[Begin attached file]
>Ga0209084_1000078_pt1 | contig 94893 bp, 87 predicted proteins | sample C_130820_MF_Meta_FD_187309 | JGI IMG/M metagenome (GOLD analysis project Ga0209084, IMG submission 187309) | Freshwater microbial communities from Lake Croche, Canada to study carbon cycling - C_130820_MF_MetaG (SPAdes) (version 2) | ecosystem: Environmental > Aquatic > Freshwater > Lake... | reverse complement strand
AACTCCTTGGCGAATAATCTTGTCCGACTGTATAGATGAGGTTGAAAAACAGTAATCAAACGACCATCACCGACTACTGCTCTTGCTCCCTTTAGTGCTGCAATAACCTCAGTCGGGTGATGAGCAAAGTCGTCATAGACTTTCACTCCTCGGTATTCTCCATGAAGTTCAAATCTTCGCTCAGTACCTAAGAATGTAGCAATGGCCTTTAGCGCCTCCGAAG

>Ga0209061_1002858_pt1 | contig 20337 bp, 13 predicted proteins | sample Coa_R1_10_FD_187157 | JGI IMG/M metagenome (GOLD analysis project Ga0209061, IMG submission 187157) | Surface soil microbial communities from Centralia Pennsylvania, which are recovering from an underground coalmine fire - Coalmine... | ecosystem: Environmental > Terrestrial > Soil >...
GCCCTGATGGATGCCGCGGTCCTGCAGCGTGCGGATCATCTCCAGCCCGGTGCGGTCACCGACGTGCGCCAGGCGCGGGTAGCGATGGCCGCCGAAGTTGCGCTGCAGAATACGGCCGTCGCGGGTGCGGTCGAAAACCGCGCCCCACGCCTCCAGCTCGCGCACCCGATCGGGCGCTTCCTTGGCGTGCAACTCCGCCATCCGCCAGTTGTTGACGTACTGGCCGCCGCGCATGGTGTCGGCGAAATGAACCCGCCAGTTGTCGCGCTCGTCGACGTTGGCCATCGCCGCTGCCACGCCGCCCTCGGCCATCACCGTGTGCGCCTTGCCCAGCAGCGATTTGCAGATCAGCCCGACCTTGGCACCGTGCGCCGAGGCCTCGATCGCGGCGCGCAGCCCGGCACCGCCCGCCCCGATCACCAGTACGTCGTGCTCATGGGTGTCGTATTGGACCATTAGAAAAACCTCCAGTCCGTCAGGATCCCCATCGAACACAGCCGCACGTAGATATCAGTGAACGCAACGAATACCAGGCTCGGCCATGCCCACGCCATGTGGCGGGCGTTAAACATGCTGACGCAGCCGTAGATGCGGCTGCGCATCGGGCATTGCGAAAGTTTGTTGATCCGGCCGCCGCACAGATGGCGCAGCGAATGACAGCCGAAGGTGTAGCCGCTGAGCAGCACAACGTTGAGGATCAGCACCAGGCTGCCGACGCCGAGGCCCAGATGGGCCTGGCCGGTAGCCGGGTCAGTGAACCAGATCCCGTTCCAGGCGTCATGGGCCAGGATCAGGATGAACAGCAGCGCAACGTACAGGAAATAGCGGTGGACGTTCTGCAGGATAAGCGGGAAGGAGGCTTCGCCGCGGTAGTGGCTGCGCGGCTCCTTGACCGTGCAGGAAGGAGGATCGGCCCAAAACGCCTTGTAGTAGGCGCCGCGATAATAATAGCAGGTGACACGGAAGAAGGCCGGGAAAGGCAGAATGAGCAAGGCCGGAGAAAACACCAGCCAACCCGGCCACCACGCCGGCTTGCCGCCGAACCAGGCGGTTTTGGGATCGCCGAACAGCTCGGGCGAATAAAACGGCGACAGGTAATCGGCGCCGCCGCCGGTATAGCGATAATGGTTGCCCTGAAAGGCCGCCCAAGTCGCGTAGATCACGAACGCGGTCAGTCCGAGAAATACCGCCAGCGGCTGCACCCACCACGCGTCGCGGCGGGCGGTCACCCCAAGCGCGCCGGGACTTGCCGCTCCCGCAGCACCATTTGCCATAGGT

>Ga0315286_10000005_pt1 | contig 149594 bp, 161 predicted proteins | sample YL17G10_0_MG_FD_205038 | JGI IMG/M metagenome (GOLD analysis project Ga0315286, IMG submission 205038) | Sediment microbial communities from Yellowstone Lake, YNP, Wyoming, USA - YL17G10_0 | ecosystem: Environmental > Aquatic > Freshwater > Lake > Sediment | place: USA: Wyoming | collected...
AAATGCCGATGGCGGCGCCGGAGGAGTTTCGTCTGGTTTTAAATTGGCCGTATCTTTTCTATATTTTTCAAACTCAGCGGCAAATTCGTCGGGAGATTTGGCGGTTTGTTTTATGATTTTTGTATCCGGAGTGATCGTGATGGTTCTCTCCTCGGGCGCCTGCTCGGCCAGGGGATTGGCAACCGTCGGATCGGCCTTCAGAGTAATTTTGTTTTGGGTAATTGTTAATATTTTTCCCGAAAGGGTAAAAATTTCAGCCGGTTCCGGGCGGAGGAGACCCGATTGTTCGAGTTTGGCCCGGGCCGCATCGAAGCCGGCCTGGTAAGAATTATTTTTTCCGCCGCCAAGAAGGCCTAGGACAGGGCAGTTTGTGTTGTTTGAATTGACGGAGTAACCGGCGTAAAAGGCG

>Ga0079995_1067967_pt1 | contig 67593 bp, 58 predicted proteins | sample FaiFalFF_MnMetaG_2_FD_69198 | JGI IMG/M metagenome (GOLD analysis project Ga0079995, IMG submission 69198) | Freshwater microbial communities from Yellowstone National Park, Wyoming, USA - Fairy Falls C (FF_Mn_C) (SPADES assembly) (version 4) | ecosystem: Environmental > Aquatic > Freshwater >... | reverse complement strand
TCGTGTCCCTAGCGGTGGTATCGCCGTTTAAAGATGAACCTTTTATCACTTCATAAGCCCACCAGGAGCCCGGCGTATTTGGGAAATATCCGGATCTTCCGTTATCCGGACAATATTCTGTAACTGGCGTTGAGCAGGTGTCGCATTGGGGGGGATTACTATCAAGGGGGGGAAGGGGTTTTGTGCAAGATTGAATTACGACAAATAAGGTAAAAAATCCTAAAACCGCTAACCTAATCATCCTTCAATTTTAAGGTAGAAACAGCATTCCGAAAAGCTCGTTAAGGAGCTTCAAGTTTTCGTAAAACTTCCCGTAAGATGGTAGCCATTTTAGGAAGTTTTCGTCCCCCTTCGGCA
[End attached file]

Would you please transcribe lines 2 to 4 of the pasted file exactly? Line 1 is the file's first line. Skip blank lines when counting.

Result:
AACTCCTTGGCGAATAATCTTGTCCGACTGTATAGATGAGGTTGAAAAACAGTAATCAAACGACCATCACCGACTACTGCTCTTGCTCCCTTTAGTGCTGCAATAACCTCAGTCGGGTGATGAGCAAAGTCGTCATAGACTTTCACTCCTCGGTATTCTCCATGAAGTTCAAATCTTCGCTCAGTACCTAAGAATGTAGCAATGGCCTTTAGCGCCTCCGAAG

>Ga0209061_1002858_pt1 | contig 20337 bp, 13 predicted proteins | sample Coa_R1_10_FD_187157 | JGI IMG/M metagenome (GOLD analysis project Ga0209061, IMG submission 187157) | Surface soil microbial communities from Centralia Pennsylvania, which are recovering from an underground coalmine fire - Coalmine... | ecosystem: Environmental > Terrestrial > Soil >...
GCCCTGATGGATGCCGCGGTCCTGCAGCGTGCGGATCATCTCCAGCCCGGTGCGGTCACCGACGTGCGCCAGGCGCGGGTAGCGATGGCCGCCGAAGTTGCGCTGCAGAATACGGCCGTCGCGGGTGCGGTCGAAAACCGCGCCCCACGCCTCCAGCTCGCGCACCCGATCGGGCGCTTCCTTGGCGTGCAACTCCGCCATCCGCCAGTTGTTGACGTACTGGCCGCCGCGCATGGTGTCGGCGAAATGAACCCGCCAGTTGTCGCGCTCGTCGACGTTGGCCATCGCCGCTGCCACGCCGCCCTCGGCCATCACCGTGTGCGCCTTGCCCAGCAGCGATTTGCAGATCAGCCCGACCTTGGCACCGTGCGCCGAGGCCTCGATCGCGGCGCGCAGCCCGGCACCGCCCGCCCCGATCACCAGTACGTCGTGCTCATGGGTGTCGTATTGGACCATTAGAAAAACCTCCAGTCCGTCAGGATCCCCATCGAACACAGCCGCACGTAGATATCAGTGAACGCAACGAATACCAGGCTCGGCCATGCCCACGCCATGTGGCGGGCGTTAAACATGCTGACGCAGCCGTAGATGCGGCTGCGCATCGGGCATTGCGAAAGTTTGTTGATCCGGCCGCCGCACAGATGGCGCAGCGAATGACAGCCGAAGGTGTAGCCGCTGAGCAGCACAACGTTGAGGATCAGCACCAGGCTGCCGACGCCGAGGCCCAGATGGGCCTGGCCGGTAGCCGGGTCAGTGAACCAGATCCCGTTCCAGGCGTCATGGGCCAGGATCAGGATGAACAGCAGCGCAACGTACAGGAAATAGCGGTGGACGTTCTGCAGGATAAGCGGGAAGGAGGCTTCGCCGCGGTAGTGGCTGCGCGGCTCCTTGACCGTGCAGGAAGGAGGATCGGCCCAAAACGCCTTGTAGTAGGCGCCGCGATAATAATAGCAGGTGACACGGAAGAAGGCCGGGAAAGGCAGAATGAGCAAGGCCGGAGAAAACACCAGCCAACCCGGCCACCACGCCGGCTTGCCGCCGAACCAGGCGGTTTTGGGATCGCCGAACAGCTCGGGCGAATAAAACGGCGACAGGTAATCGGCGCCGCCGCCGGTATAGCGATAATGGTTGCCCTGAAAGGCCGCCCAAGTCGCGTAGATCACGAACGCGGTCAGTCCGAGAAATACCGCCAGCGGCTGCACCCACCACGCGTCGCGGCGGGCGGTCACCCCAAGCGCGCCGGGACTTGCCGCTCCCGCAGCACCATTTGCCATAGGT